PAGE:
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10.17.21 Sowing Seeds of Glory 1 Corinthians 15.1-11, 58 Sermon Summary

by on October 18, 2021

Most people want their lives to be meaningful, to have some purpose, to contribute to a legacy. The resurrection of the dead, beginning with Jesus Christ, is the guarantee that our lives can be meaningful. 

The most thorough treatment to be found in the Bible on the resurrection of the dead is Paul’s 1 Corinthians 15. Most people and much of the tradition expound a minor point and miss the major point Paul is trying to make.

The minor point is this: Jesus Christ was raised from the dead. The body wasn’t there when the disciples went looking for it. From this follow many conclusions: A miracle had occurred, something that had never happened before. Jesus’ resurrection proves he is the Messiah, the Lord, even God. Because of Jesus’ resurrection, his teaching is true, the Bible is God’s Word, and Christianity is superior to Judaism and all other religions. And most importantly, Jesus’ resurrection proves there is life after death.

“But aren’t these things true? Does not the resurrection of Christ prove all these?” These may be true but they are not the whole truth. They are, as I’ve said, minor points. And they are not Paul’s main point. 

But pause and decide right now: If you cherish these truths which I’ve suggested are minor points, can you set them aside, for just the present moment, and consider whether Paul might be making a bigger point?

Because neither Paul, nor I, nor Jesus for that matter want you to believe “in vain.”

Jesus has appeared to many after his death. This is NOT that surprising. First of all, people had already come back from the dead. Elijah raised the son of the Widow of Zarephath. Likewise, Jesus raised the son of the Widow of Nain. Jesus raised Jairus’ daughter, and most famously, Jesus had raised Lazarus. These all appeared to others after they had died. So did Jesus. That’s not what matters to Paul.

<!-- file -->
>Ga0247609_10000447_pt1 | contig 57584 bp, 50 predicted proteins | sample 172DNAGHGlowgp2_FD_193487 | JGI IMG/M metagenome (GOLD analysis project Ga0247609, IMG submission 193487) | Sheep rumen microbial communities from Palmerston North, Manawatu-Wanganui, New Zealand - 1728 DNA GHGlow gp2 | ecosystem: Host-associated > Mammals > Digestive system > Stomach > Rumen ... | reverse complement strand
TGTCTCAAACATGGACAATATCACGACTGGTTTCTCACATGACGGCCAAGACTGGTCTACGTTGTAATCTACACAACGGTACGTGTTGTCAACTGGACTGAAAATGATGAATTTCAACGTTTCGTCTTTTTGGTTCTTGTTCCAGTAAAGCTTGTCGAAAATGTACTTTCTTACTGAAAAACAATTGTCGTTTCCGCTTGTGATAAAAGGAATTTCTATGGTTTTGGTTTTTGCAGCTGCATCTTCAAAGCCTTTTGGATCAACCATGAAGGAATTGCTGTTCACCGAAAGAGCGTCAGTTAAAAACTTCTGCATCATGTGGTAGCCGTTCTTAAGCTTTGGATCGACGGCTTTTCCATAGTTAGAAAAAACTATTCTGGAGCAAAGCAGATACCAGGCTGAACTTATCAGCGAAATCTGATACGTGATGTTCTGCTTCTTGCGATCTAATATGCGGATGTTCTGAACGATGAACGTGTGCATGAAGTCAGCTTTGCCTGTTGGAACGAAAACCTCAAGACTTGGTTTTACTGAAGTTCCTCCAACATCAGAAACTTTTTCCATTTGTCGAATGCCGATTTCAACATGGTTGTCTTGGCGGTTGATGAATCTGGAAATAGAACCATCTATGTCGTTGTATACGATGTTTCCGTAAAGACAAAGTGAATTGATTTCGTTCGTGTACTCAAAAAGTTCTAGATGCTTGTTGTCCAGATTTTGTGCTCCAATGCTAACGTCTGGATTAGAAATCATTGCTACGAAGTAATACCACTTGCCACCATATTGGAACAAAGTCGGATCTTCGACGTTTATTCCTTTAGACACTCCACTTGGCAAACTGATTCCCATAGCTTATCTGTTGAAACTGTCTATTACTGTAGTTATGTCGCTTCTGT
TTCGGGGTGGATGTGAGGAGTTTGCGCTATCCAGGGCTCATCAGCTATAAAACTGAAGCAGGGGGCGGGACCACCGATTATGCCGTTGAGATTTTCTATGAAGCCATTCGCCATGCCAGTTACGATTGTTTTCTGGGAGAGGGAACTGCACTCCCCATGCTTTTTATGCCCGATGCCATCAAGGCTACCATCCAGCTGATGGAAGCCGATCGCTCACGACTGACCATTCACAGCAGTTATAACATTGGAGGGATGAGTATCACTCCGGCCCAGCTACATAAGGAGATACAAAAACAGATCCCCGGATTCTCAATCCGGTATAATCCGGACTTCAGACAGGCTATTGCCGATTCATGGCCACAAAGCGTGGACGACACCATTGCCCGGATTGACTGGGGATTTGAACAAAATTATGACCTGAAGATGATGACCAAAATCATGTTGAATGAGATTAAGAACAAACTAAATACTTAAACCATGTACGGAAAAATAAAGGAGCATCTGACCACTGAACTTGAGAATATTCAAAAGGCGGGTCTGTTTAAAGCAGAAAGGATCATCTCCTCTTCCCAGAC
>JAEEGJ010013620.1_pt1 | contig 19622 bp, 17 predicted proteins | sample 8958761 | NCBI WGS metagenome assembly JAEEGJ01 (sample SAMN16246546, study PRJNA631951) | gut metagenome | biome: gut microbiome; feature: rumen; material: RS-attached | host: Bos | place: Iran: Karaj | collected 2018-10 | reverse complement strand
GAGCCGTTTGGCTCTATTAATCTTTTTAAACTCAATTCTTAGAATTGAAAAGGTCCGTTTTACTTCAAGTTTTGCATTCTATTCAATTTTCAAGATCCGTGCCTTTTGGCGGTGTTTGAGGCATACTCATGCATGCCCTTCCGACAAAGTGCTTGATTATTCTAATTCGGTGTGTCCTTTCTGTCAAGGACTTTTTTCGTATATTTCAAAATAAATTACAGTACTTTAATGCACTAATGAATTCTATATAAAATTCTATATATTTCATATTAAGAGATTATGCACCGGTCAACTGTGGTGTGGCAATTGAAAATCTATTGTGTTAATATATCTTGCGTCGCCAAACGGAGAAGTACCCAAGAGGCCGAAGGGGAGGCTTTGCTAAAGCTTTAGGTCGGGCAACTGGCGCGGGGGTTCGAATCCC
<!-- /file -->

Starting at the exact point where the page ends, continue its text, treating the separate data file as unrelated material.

Second, many Jews expected the resurrection from the dead, and had for about two centuries before Christ. Whether it was the influence of Greek thinking upon Judaism or because of reflections on injustices, Judaism of Jesus’ day included a belief in the resurrection of the dead to a divine judgment.

Not all Jews did, and apparently not all Corinthians did either. So Paul writes, “Now if Christ is proclaimed as raised from the dead, how can some of you say there is no resurrection of the dead? If there is no resurrection of the dead, then Christ has not been raised; and if Christ has not been raised, then our proclamation has been in vain and your faith has been in vain.” (1 Cor. 15.12-14)

Paul the Jew had to reaffirm the Corinthians that there is a resurrection of the dead. His proclamation makes no sense until you understand that Jewish belief. Jesus believed it. Paul believed it. To understand Paul, you have to understand this.

There is a resurrection of the dead, sometime after this life ends, to a judgment by God, of this life we have lived. This is crucial to understanding the importance of Jesus’ resurrection. That Jesus was resurrected was NOT the big deal, and it is NOT the main point of 1 Corinthians 15.

The NEW thing for Paul with regards to Jesus’ resurrection was that Jesus is the first fruits of resurrection. “But in fact Christ has been raised from the dead, the first fruits of those who have died.” (1 Cor. 15:20) In other words, Paul understands Jesus’ resurrection to be the sign that God’s Kingdom has come and the judgment has begun.

To borrow from Mary’s vision: “The powerful will be brought down from their thrones, the lowly will be lifted up. The hungry will be filled, and the rich sent away empty.” (See Luke 1:46ff)

In Zechariah the Priest’s words: “The dawn from on high is breaking upon us, giving light to those who sit in darkness, and in the shadow of death, to guide our feet in the way of peace.” (see Luke 1:67ff)

In Paul’s words to the churches in Rome: “the righteousness of God has been disclosed, through the faith of Jesus Christ, for all who believe. For there is no distinction, since all have sinned and fall short of the glory of God; they are now justified by his grace as a gift, through the redemption that is in Christ Jesus.” (Romans 3:21-24)